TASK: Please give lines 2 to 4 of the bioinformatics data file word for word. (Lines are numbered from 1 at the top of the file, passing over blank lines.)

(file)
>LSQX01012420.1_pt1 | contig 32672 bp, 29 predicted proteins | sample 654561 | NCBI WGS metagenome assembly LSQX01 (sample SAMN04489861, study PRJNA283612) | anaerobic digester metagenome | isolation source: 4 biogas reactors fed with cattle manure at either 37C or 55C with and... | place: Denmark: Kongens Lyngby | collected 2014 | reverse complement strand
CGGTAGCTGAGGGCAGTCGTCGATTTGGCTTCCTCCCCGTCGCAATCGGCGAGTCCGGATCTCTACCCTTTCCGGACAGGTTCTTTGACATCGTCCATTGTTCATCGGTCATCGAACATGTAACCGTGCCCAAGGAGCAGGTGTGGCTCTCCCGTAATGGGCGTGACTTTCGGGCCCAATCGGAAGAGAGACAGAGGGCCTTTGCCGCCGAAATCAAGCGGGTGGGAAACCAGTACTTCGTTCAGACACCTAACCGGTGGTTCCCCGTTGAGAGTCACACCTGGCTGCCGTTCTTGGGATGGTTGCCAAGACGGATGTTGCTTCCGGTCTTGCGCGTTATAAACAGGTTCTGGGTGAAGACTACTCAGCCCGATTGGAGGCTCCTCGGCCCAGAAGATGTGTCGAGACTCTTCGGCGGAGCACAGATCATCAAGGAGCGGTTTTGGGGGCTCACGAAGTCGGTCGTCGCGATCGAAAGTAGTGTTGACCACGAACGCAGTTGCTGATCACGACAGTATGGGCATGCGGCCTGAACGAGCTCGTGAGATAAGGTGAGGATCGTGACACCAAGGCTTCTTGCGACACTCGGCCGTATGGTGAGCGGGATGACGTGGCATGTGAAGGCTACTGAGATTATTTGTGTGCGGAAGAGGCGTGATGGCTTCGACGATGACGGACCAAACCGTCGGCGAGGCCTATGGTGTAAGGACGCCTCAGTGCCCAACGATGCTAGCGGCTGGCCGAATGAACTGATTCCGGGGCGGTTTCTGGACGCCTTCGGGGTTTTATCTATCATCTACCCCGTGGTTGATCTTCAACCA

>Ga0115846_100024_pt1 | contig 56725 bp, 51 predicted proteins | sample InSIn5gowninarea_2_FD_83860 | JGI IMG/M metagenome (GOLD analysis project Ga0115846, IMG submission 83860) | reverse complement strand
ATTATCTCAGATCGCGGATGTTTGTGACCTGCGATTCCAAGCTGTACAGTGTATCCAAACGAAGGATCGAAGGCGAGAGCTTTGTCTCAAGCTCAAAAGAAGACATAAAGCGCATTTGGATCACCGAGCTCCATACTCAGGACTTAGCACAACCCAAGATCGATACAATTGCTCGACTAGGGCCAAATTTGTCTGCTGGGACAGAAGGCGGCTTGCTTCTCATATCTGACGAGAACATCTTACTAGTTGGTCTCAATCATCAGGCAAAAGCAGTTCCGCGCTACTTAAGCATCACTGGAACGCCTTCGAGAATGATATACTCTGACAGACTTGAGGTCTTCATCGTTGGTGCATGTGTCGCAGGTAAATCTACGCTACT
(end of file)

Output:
CGGTAGCTGAGGGCAGTCGTCGATTTGGCTTCCTCCCCGTCGCAATCGGCGAGTCCGGATCTCTACCCTTTCCGGACAGGTTCTTTGACATCGTCCATTGTTCATCGGTCATCGAACATGTAACCGTGCCCAAGGAGCAGGTGTGGCTCTCCCGTAATGGGCGTGACTTTCGGGCCCAATCGGAAGAGAGACAGAGGGCCTTTGCCGCCGAAATCAAGCGGGTGGGAAACCAGTACTTCGTTCAGACACCTAACCGGTGGTTCCCCGTTGAGAGTCACACCTGGCTGCCGTTCTTGGGATGGTTGCCAAGACGGATGTTGCTTCCGGTCTTGCGCGTTATAAACAGGTTCTGGGTGAAGACTACTCAGCCCGATTGGAGGCTCCTCGGCCCAGAAGATGTGTCGAGACTCTTCGGCGGAGCACAGATCATCAAGGAGCGGTTTTGGGGGCTCACGAAGTCGGTCGTCGCGATCGAAAGTAGTGTTGACCACGAACGCAGTTGCTGATCACGACAGTATGGGCATGCGGCCTGAACGAGCTCGTGAGATAAGGTGAGGATCGTGACACCAAGGCTTCTTGCGACACTCGGCCGTATGGTGAGCGGGATGACGTGGCATGTGAAGGCTACTGAGATTATTTGTGTGCGGAAGAGGCGTGATGGCTTCGACGATGACGGACCAAACCGTCGGCGAGGCCTATGGTGTAAGGACGCCTCAGTGCCCAACGATGCTAGCGGCTGGCCGAATGAACTGATTCCGGGGCGGTTTCTGGACGCCTTCGGGGTTTTATCTATCATCTACCCCGTGGTTGATCTTCAACCA

>Ga0115846_100024_pt1 | contig 56725 bp, 51 predicted proteins | sample InSIn5gowninarea_2_FD_83860 | JGI IMG/M metagenome (GOLD analysis project Ga0115846, IMG submission 83860) | reverse complement strand
ATTATCTCAGATCGCGGATGTTTGTGACCTGCGATTCCAAGCTGTACAGTGTATCCAAACGAAGGATCGAAGGCGAGAGCTTTGTCTCAAGCTCAAAAGAAGACATAAAGCGCATTTGGATCACCGAGCTCCATACTCAGGACTTAGCACAACCCAAGATCGATACAATTGCTCGACTAGGGCCAAATTTGTCTGCTGGGACAGAAGGCGGCTTGCTTCTCATATCTGACGAGAACATCTTACTAGTTGGTCTCAATCATCAGGCAAAAGCAGTTCCGCGCTACTTAAGCATCACTGGAACGCCTTCGAGAATGATATACTCTGACAGACTTGAGGTCTTCATCGTTGGTGCATGTGTCGCAGGTAAATCTACGCTACT